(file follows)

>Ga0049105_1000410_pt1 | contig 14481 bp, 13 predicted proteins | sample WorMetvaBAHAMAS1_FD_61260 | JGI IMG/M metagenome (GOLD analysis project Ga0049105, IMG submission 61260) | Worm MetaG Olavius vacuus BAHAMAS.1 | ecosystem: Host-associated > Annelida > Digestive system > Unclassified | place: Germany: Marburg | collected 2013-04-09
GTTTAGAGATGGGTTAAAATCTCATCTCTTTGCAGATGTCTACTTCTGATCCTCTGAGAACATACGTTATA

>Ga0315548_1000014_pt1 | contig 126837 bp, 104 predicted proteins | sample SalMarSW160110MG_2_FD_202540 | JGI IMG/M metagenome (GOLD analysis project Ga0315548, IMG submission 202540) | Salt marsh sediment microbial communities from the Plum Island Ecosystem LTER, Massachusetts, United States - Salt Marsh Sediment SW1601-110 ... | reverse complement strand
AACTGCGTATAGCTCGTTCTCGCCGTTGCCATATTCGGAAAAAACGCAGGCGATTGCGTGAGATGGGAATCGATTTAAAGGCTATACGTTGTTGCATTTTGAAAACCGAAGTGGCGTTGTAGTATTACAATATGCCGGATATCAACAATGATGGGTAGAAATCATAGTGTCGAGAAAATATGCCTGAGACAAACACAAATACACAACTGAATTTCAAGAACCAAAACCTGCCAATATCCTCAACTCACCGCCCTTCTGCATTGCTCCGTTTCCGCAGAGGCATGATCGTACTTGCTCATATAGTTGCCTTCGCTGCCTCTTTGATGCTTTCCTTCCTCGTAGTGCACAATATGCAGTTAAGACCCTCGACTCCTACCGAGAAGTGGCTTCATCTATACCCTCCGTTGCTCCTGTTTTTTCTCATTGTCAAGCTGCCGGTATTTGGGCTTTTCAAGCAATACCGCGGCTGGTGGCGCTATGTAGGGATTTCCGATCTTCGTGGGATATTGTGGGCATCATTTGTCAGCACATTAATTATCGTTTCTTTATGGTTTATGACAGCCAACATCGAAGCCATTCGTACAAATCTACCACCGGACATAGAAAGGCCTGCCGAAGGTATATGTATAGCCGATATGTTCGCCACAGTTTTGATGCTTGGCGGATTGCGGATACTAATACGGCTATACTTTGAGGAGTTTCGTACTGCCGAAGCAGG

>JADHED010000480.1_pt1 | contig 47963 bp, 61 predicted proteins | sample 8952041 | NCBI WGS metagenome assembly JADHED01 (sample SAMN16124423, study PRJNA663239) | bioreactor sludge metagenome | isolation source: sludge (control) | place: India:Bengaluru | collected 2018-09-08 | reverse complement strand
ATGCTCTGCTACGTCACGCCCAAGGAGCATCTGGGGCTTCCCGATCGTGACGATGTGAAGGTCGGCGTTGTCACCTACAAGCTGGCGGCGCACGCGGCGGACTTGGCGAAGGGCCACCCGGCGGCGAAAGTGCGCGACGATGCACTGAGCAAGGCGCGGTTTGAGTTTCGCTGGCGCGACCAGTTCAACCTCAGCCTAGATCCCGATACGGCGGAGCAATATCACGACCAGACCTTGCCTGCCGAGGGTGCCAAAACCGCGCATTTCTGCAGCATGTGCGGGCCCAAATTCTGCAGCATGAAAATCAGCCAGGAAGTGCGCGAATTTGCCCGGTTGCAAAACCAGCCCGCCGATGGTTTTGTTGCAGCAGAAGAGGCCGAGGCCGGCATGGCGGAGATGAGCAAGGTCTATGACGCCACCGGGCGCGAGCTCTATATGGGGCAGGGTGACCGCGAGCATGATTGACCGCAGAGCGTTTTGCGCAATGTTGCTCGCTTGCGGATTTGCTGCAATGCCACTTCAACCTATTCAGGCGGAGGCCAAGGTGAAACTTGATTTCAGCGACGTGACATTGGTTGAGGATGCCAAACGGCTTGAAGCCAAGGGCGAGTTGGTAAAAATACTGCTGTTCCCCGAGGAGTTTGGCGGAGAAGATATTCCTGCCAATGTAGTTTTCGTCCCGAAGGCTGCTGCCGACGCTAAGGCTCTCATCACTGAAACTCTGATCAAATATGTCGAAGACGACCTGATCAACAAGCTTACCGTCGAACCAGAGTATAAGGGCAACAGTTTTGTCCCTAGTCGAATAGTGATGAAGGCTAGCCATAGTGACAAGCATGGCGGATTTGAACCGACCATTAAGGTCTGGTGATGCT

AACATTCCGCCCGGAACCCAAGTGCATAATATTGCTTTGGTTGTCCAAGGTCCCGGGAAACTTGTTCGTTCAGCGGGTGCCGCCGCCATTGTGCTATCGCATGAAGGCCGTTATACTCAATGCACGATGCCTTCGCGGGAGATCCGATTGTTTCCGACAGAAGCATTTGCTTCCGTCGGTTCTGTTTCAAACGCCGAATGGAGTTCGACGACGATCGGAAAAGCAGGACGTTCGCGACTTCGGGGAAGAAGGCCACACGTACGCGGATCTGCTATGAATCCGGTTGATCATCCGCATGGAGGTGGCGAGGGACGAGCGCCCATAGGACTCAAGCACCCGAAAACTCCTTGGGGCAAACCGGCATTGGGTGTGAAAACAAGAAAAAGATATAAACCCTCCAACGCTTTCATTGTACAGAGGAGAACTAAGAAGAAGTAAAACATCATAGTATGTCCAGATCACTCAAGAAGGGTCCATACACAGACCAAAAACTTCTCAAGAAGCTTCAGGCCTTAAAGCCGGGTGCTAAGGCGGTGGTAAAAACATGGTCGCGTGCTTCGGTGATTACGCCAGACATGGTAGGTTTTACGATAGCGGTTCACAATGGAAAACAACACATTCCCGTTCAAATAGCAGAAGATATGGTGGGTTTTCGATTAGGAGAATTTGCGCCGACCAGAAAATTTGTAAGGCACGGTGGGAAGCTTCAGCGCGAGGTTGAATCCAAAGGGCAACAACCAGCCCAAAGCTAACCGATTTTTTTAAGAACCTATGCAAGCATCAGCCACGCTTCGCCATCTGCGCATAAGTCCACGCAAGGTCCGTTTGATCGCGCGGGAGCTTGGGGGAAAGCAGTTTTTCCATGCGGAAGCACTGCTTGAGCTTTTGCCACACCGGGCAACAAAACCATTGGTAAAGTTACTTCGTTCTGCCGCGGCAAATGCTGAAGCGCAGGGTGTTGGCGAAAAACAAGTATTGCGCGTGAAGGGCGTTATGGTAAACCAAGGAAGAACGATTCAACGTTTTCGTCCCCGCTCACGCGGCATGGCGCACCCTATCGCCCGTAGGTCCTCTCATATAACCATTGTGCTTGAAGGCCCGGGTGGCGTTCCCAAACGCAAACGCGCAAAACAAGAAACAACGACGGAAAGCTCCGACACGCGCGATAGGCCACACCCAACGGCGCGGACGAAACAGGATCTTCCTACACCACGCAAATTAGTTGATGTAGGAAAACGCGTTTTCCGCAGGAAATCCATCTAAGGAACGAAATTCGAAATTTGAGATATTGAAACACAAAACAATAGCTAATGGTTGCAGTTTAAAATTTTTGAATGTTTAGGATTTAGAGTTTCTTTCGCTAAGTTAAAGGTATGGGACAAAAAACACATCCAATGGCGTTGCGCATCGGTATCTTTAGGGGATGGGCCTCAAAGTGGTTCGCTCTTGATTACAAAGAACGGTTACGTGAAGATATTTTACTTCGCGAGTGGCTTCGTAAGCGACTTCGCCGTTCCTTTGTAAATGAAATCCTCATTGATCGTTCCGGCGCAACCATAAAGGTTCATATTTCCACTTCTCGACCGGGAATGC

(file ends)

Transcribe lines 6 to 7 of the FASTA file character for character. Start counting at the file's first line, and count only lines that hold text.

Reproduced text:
ATGCTCTGCTACGTCACGCCCAAGGAGCATCTGGGGCTTCCCGATCGTGACGATGTGAAGGTCGGCGTTGTCACCTACAAGCTGGCGGCGCACGCGGCGGACTTGGCGAAGGGCCACCCGGCGGCGAAAGTGCGCGACGATGCACTGAGCAAGGCGCGGTTTGAGTTTCGCTGGCGCGACCAGTTCAACCTCAGCCTAGATCCCGATACGGCGGAGCAATATCACGACCAGACCTTGCCTGCCGAGGGTGCCAAAACCGCGCATTTCTGCAGCATGTGCGGGCCCAAATTCTGCAGCATGAAAATCAGCCAGGAAGTGCGCGAATTTGCCCGGTTGCAAAACCAGCCCGCCGATGGTTTTGTTGCAGCAGAAGAGGCCGAGGCCGGCATGGCGGAGATGAGCAAGGTCTATGACGCCACCGGGCGCGAGCTCTATATGGGGCAGGGTGACCGCGAGCATGATTGACCGCAGAGCGTTTTGCGCAATGTTGCTCGCTTGCGGATTTGCTGCAATGCCACTTCAACCTATTCAGGCGGAGGCCAAGGTGAAACTTGATTTCAGCGACGTGACATTGGTTGAGGATGCCAAACGGCTTGAAGCCAAGGGCGAGTTGGTAAAAATACTGCTGTTCCCCGAGGAGTTTGGCGGAGAAGATATTCCTGCCAATGTAGTTTTCGTCCCGAAGGCTGCTGCCGACGCTAAGGCTCTCATCACTGAAACTCTGATCAAATATGTCGAAGACGACCTGATCAACAAGCTTACCGTCGAACCAGAGTATAAGGGCAACAGTTTTGTCCCTAGTCGAATAGTGATGAAGGCTAGCCATAGTGACAAGCATGGCGGATTTGAACCGACCATTAAGGTCTGGTGATGCT

AACATTCCGCCCGGAACCCAAGTGCATAATATTGCTTTGGTTGTCCAAGGTCCCGGGAAACTTGTTCGTTCAGCGGGTGCCGCCGCCATTGTGCTATCGCATGAAGGCCGTTATACTCAATGCACGATGCCTTCGCGGGAGATCCGATTGTTTCCGACAGAAGCATTTGCTTCCGTCGGTTCTGTTTCAAACGCCGAATGGAGTTCGACGACGATCGGAAAAGCAGGACGTTCGCGACTTCGGGGAAGAAGGCCACACGTACGCGGATCTGCTATGAATCCGGTTGATCATCCGCATGGAGGTGGCGAGGGACGAGCGCCCATAGGACTCAAGCACCCGAAAACTCCTTGGGGCAAACCGGCATTGGGTGTGAAAACAAGAAAAAGATATAAACCCTCCAACGCTTTCATTGTACAGAGGAGAACTAAGAAGAAGTAAAACATCATAGTATGTCCAGATCACTCAAGAAGGGTCCATACACAGACCAAAAACTTCTCAAGAAGCTTCAGGCCTTAAAGCCGGGTGCTAAGGCGGTGGTAAAAACATGGTCGCGTGCTTCGGTGATTACGCCAGACATGGTAGGTTTTACGATAGCGGTTCACAATGGAAAACAACACATTCCCGTTCAAATAGCAGAAGATATGGTGGGTTTTCGATTAGGAGAATTTGCGCCGACCAGAAAATTTGTAAGGCACGGTGGGAAGCTTCAGCGCGAGGTTGAATCCAAAGGGCAACAACCAGCCCAAAGCTAACCGATTTTTTTAAGAACCTATGCAAGCATCAGCCACGCTTCGCCATCTGCGCATAAGTCCACGCAAGGTCCGTTTGATCGCGCGGGAGCTTGGGGGAAAGCAGTTTTTCCATGCGGAAGCACTGCTTGAGCTTTTGCCACACCGGGCAACAAAACCATTGGTAAAGTTACTTCGTTCTGCCGCGGCAAATGCTGAAGCGCAGGGTGTTGGCGAAAAACAAGTATTGCGCGTGAAGGGCGTTATGGTAAACCAAGGAAGAACGATTCAACGTTTTCGTCCCCGCTCACGCGGCATGGCGCACCCTATCGCCCGTAGGTCCTCTCATATAACCATTGTGCTTGAAGGCCCGGGTGGCGTTCCCAAACGCAAACGCGCAAAACAAGAAACAACGACGGAAAGCTCCGACACGCGCGATAGGCCACACCCAACGGCGCGGACGAAACAGGATCTTCCTACACCACGCAAATTAGTTGATGTAGGAAAACGCGTTTTCCGCAGGAAATCCATCTAAGGAACGAAATTCGAAATTTGAGATATTGAAACACAAAACAATAGCTAATGGTTGCAGTTTAAAATTTTTGAATGTTTAGGATTTAGAGTTTCTTTCGCTAAGTTAAAGGTATGGGACAAAAAACACATCCAATGGCGTTGCGCATCGGTATCTTTAGGGGATGGGCCTCAAAGTGGTTCGCTCTTGATTACAAAGAACGGTTACGTGAAGATATTTTACTTCGCGAGTGGCTTCGTAAGCGACTTCGCCGTTCCTTTGTAAATGAAATCCTCATTGATCGTTCCGGCGCAACCATAAAGGTTCATATTTCCACTTCTCGACCGGGAATGC